Tottenham Hotspur forward, Son Heung-min, has won an award for the best performance after he completed his three-week military service in his native South Korea.

Officials said that the 27-year-old Premier League superstar had excelled in his shooting skills and he was also the top performer among a group of 157 trainees.

He was due to serve 21 months, but earned an exemption after being part of the South Korea team which won the Asian Games in 2018 and, as a result, only had to complete three weeks.

Son returned to his homeland, in March, to continue with his recovery from a fractured arm while the season is in suspension due to the Covid-19 pandemic.

It is mandatory that all South Korean men must complete military service in their country by the time they reach 27.

With the Premier League’s ‘Project Restart’ hoping to see the top-flight resume in July, it could mean an official return to group training very soon – which Son could miss, due to him having to spend a period of time in quarantine on his return to the UK.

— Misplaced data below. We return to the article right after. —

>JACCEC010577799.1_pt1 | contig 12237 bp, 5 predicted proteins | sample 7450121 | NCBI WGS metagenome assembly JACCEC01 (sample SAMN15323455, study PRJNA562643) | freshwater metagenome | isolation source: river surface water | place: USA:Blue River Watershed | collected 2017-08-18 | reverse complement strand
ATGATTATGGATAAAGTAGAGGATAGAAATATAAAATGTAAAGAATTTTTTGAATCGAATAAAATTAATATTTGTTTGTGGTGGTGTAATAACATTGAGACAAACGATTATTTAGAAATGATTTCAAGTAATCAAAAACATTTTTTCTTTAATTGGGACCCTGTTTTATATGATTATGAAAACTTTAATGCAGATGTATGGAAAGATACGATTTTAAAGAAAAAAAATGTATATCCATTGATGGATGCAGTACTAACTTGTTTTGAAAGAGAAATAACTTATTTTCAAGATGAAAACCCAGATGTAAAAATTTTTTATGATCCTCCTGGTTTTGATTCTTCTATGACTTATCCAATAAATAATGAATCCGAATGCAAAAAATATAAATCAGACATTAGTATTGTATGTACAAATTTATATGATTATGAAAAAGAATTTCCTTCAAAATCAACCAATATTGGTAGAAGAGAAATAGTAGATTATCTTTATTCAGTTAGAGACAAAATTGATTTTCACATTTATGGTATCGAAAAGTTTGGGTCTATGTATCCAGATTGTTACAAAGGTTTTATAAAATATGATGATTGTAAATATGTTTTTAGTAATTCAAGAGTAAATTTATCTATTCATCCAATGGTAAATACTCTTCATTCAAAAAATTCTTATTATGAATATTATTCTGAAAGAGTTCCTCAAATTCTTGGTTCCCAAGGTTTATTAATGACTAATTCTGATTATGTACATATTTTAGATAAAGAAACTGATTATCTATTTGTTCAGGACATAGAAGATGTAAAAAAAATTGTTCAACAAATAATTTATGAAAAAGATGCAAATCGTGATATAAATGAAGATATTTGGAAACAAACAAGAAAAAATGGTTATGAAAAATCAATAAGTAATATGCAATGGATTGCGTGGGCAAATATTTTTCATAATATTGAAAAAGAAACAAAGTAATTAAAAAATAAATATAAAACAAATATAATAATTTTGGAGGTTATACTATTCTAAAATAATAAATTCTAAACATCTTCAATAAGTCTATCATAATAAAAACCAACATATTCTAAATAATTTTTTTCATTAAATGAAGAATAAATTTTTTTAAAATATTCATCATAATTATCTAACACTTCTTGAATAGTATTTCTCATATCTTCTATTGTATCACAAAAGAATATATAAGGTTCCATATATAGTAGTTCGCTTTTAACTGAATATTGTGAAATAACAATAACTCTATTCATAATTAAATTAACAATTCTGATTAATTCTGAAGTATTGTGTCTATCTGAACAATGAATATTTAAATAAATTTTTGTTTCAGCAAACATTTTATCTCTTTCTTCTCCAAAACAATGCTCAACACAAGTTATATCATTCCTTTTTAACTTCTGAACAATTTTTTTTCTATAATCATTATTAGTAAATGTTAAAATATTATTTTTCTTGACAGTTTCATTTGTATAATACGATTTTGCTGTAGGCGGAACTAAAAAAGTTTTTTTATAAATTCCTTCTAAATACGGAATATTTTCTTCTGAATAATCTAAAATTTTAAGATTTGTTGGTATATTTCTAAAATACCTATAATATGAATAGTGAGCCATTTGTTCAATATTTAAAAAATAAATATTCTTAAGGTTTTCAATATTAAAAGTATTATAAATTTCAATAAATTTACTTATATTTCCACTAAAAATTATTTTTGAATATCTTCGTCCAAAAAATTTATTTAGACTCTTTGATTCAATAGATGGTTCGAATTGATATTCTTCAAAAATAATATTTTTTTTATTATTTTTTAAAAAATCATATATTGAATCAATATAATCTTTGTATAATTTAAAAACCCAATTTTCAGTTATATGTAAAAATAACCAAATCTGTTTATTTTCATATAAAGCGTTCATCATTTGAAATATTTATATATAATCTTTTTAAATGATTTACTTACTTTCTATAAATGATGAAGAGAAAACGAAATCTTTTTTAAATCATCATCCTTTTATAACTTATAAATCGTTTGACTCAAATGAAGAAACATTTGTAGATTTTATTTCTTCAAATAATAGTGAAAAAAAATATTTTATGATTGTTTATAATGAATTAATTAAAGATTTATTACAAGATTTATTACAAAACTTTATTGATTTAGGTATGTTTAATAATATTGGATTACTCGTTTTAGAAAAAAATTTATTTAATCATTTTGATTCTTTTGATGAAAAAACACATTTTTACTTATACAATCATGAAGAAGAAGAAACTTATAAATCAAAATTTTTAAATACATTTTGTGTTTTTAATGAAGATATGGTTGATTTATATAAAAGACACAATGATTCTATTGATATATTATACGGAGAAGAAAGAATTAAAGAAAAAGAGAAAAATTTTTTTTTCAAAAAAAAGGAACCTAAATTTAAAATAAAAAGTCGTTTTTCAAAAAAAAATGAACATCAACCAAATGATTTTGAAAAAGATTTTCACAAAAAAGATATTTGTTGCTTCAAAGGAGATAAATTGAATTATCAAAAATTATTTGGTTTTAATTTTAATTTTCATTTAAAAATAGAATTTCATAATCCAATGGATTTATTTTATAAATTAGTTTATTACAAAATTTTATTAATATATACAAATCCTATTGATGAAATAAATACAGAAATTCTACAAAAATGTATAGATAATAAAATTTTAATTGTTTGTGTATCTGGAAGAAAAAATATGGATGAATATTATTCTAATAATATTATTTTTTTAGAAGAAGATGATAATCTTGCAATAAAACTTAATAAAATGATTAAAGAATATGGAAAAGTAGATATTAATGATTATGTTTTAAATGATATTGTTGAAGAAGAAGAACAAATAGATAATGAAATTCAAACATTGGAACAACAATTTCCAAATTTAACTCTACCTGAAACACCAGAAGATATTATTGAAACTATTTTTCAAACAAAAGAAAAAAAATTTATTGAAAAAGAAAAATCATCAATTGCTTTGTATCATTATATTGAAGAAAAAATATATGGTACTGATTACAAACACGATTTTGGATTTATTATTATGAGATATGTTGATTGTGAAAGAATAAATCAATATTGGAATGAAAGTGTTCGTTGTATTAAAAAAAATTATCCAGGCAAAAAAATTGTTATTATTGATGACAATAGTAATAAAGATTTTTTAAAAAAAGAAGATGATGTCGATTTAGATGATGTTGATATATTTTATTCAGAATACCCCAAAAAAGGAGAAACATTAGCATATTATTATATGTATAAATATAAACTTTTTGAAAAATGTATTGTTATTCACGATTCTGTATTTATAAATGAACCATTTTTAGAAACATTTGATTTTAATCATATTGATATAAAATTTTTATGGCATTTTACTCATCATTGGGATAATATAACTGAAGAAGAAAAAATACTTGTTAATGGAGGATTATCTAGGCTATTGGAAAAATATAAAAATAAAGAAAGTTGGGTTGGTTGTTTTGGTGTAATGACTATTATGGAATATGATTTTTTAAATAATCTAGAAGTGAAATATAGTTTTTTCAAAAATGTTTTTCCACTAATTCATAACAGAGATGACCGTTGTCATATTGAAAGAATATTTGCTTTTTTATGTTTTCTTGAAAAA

The Spurs star underwent exposure to rear gas, went on lengthy hikes and was trained in how to fire guns during his national service.

Players and staff at Birmingham City F.C. got together to take up the challenge of covering the entire distance between John O’ Groats to Land’s End to help to raise funds for local hospitals during the coronavirus pandemic.

The Championship club’s players and staff; including Men’s and Women’s First Team, Academy, BCFC Community Trust, the Former Players Association, Media, Ticket Office, Commercial and Retail recorded their cumulative miles travelled by either running or walking in their respective local surroundings whilst adhering to guidelines on exercise and social distancing.

Backed by Principle partners, Boylsports, who took part themselves, they chose to support the University Hospital Birmingham Charity.